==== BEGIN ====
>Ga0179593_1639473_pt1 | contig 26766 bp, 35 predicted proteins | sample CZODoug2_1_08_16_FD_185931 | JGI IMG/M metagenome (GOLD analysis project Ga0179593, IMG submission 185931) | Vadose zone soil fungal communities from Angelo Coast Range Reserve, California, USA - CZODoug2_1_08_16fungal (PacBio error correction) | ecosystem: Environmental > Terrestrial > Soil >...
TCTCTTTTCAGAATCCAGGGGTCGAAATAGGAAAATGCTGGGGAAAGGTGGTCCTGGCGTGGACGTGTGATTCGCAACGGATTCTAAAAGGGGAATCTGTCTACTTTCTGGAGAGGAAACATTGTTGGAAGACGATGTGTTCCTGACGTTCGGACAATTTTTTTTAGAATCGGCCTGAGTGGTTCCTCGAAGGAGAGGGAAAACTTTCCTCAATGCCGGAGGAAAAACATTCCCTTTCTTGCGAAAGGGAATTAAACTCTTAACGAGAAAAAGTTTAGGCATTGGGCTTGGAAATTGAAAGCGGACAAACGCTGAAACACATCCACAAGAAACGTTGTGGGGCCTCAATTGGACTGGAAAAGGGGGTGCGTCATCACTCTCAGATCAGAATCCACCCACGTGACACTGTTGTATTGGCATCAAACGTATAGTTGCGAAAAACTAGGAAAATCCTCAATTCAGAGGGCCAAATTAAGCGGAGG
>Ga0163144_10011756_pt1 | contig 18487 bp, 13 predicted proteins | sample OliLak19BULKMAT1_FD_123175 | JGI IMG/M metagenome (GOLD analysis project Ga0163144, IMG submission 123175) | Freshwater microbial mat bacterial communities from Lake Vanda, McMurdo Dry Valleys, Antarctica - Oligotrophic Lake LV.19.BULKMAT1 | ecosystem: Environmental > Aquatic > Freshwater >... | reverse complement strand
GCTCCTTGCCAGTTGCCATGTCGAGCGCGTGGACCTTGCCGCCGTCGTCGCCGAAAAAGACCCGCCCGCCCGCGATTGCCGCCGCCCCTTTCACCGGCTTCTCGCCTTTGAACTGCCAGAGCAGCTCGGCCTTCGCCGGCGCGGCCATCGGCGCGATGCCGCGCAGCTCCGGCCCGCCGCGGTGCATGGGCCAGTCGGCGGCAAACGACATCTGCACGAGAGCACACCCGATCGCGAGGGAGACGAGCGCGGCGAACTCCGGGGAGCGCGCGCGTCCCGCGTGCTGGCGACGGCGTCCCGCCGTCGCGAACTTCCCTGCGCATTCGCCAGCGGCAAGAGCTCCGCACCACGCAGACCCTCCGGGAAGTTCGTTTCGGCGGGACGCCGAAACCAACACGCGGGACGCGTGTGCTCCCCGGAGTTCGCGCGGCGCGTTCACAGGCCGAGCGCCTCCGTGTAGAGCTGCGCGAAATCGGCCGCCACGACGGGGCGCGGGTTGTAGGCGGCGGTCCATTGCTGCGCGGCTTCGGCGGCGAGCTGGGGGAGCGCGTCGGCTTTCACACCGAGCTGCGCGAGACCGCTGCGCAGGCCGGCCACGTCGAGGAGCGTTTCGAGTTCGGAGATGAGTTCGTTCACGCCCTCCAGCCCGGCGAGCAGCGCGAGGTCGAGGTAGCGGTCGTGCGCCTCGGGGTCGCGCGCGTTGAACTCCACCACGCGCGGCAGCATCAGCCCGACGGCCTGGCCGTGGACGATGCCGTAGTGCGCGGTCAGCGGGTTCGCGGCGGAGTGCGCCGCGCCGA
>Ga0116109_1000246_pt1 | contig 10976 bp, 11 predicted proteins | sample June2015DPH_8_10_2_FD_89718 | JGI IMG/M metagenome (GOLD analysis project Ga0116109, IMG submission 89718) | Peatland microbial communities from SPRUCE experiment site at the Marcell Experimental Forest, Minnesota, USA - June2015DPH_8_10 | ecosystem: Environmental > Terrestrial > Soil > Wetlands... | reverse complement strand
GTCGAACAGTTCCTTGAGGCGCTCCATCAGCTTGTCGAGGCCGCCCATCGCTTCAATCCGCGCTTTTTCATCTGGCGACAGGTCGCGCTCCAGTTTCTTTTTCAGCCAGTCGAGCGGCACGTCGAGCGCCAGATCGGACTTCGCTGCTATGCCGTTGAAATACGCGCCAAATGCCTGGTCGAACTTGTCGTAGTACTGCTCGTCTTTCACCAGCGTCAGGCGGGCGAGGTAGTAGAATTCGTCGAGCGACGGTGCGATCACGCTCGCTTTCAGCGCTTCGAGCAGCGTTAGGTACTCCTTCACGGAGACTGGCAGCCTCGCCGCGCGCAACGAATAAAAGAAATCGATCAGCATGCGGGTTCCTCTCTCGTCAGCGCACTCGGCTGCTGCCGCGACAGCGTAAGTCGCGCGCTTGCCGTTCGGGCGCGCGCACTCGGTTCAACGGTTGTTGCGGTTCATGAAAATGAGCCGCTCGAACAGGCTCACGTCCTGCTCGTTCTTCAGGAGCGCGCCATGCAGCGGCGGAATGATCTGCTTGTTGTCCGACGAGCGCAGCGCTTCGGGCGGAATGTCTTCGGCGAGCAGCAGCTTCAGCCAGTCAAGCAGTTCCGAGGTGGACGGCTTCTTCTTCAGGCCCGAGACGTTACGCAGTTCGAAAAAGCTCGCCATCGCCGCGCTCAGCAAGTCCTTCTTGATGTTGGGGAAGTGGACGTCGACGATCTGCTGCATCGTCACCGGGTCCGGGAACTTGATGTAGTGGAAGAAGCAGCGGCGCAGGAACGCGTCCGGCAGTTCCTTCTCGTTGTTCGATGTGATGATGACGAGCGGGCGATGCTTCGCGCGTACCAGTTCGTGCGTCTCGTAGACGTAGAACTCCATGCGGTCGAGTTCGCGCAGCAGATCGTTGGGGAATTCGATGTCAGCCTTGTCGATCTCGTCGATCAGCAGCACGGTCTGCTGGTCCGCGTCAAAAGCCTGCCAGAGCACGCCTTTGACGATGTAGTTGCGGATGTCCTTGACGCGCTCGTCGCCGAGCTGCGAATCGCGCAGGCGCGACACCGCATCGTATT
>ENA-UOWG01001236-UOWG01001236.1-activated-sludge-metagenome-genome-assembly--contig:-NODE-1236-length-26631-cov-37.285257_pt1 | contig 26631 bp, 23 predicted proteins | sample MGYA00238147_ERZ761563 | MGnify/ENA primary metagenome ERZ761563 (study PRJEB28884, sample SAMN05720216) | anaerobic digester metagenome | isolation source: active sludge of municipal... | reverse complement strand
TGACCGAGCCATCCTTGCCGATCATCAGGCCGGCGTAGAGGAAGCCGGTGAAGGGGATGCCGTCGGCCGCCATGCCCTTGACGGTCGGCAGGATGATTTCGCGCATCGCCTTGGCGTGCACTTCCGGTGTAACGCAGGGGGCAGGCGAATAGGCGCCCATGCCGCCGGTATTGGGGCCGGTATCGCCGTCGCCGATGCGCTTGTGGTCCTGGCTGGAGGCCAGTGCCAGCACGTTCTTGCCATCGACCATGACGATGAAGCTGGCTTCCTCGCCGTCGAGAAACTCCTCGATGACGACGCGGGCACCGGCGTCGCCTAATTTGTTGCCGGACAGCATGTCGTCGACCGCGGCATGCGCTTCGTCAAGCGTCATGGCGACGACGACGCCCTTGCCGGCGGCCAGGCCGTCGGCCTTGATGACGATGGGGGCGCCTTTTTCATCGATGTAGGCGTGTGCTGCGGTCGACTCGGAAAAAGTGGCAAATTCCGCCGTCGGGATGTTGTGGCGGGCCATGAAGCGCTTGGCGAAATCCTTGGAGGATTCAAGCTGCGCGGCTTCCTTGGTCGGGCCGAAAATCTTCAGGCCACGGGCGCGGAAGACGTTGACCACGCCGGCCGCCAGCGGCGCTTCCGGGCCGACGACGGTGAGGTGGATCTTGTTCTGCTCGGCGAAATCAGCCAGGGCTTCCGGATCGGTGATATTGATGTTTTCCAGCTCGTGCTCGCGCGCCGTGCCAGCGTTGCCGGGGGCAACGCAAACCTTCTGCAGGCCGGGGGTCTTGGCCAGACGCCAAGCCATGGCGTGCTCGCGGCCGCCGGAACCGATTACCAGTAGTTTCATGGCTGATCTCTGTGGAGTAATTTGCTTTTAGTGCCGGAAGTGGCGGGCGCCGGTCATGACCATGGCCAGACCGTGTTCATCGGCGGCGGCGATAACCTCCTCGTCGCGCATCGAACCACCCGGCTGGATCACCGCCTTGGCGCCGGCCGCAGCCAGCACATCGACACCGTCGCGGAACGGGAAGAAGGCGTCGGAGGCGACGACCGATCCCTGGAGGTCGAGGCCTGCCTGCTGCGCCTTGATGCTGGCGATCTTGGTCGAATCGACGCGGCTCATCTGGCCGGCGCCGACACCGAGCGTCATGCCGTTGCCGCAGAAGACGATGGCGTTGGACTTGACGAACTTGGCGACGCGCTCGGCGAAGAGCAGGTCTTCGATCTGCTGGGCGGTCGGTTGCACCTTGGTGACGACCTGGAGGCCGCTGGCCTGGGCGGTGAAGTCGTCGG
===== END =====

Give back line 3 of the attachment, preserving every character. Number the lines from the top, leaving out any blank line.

>Ga0163144_10011756_pt1 | contig 18487 bp, 13 predicted proteins | sample OliLak19BULKMAT1_FD_123175 | JGI IMG/M metagenome (GOLD analysis project Ga0163144, IMG submission 123175) | Freshwater microbial mat bacterial communities from Lake Vanda, McMurdo Dry Valleys, Antarctica - Oligotrophic Lake LV.19.BULKMAT1 | ecosystem: Environmental > Aquatic > Freshwater >... | reverse complement strand